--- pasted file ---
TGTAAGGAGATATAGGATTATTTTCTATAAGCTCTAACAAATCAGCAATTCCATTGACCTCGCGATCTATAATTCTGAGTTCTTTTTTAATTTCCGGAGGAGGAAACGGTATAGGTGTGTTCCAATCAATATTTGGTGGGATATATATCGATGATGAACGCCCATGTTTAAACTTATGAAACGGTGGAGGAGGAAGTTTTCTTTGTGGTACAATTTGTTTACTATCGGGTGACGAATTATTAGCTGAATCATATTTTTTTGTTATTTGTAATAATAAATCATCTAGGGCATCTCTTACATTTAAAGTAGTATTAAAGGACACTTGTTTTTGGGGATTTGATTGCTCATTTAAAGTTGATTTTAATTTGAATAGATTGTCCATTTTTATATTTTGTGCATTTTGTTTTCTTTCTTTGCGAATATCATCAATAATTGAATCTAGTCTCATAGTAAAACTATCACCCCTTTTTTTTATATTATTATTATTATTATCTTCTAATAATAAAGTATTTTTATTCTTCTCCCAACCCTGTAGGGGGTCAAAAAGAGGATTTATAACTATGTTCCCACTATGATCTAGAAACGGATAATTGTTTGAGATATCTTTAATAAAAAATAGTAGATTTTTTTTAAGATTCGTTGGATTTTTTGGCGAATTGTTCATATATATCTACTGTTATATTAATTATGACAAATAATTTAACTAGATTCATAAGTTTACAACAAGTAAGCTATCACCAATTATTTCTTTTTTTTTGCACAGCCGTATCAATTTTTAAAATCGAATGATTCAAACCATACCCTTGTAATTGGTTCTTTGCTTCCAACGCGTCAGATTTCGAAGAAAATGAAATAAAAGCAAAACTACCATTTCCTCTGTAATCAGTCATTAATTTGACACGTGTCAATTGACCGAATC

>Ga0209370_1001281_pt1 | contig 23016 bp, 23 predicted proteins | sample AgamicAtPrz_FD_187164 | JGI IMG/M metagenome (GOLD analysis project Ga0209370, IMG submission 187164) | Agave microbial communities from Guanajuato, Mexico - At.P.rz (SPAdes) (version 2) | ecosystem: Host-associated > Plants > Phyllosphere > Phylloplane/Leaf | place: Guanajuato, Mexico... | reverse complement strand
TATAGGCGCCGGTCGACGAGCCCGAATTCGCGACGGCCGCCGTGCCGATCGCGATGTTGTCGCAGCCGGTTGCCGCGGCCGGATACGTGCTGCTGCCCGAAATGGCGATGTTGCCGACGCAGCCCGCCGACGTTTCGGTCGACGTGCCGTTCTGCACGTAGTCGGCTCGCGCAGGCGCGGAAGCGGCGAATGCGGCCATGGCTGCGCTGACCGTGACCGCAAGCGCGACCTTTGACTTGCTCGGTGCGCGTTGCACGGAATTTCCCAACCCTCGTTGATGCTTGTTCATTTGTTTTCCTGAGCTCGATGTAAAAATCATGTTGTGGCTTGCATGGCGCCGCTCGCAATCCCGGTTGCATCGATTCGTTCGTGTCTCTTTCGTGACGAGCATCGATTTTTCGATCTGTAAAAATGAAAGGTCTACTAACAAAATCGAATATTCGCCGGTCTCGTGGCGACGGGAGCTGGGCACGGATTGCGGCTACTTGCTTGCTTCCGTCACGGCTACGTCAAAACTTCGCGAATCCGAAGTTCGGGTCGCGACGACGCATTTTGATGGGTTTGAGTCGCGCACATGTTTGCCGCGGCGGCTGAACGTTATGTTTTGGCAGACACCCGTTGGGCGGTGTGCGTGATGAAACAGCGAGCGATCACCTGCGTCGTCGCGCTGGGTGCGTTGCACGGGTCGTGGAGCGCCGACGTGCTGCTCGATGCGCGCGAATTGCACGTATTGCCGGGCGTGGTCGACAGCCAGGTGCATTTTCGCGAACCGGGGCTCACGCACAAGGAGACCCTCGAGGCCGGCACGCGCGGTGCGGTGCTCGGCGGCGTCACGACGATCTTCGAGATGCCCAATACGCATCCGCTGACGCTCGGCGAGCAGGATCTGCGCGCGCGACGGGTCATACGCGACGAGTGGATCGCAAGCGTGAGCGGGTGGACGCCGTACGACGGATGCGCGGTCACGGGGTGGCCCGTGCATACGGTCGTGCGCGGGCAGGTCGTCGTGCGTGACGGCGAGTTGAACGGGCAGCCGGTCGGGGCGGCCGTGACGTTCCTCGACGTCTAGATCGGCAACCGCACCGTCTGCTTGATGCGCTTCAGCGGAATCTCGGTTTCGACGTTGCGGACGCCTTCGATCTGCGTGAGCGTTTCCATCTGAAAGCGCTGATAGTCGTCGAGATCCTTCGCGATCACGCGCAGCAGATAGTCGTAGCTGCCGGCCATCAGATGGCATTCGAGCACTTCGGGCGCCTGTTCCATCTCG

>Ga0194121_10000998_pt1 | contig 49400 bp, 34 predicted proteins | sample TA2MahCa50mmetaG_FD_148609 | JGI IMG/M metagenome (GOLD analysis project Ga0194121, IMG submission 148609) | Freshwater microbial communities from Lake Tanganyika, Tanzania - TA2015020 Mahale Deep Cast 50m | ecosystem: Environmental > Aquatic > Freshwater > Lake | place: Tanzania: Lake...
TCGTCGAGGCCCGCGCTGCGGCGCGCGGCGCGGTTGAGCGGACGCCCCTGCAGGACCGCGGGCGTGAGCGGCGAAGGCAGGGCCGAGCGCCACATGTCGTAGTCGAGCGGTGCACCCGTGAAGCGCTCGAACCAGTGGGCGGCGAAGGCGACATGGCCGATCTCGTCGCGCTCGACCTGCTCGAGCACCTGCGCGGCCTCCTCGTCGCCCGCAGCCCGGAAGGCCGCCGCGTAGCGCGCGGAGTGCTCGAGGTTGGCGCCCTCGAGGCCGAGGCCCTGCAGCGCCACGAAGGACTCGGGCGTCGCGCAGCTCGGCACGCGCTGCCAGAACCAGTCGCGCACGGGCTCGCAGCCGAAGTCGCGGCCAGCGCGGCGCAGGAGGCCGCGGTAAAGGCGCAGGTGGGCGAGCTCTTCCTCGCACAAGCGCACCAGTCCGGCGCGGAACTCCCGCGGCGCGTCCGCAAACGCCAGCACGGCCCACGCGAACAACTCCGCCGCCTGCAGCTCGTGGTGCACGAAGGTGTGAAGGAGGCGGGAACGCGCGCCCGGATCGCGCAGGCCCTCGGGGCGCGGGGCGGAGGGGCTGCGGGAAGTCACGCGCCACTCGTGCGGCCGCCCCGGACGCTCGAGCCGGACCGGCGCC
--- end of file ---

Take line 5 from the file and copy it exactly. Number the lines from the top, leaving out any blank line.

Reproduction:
TCGTCGAGGCCCGCGCTGCGGCGCGCGGCGCGGTTGAGCGGACGCCCCTGCAGGACCGCGGGCGTGAGCGGCGAAGGCAGGGCCGAGCGCCACATGTCGTAGTCGAGCGGTGCACCCGTGAAGCGCTCGAACCAGTGGGCGGCGAAGGCGACATGGCCGATCTCGTCGCGCTCGACCTGCTCGAGCACCTGCGCGGCCTCCTCGTCGCCCGCAGCCCGGAAGGCCGCCGCGTAGCGCGCGGAGTGCTCGAGGTTGGCGCCCTCGAGGCCGAGGCCCTGCAGCGCCACGAAGGACTCGGGCGTCGCGCAGCTCGGCACGCGCTGCCAGAACCAGTCGCGCACGGGCTCGCAGCCGAAGTCGCGGCCAGCGCGGCGCAGGAGGCCGCGGTAAAGGCGCAGGTGGGCGAGCTCTTCCTCGCACAAGCGCACCAGTCCGGCGCGGAACTCCCGCGGCGCGTCCGCAAACGCCAGCACGGCCCACGCGAACAACTCCGCCGCCTGCAGCTCGTGGTGCACGAAGGTGTGAAGGAGGCGGGAACGCGCGCCCGGATCGCGCAGGCCCTCGGGGCGCGGGGCGGAGGGGCTGCGGGAAGTCACGCGCCACTCGTGCGGCCGCCCCGGACGCTCGAGCCGGACCGGCGCC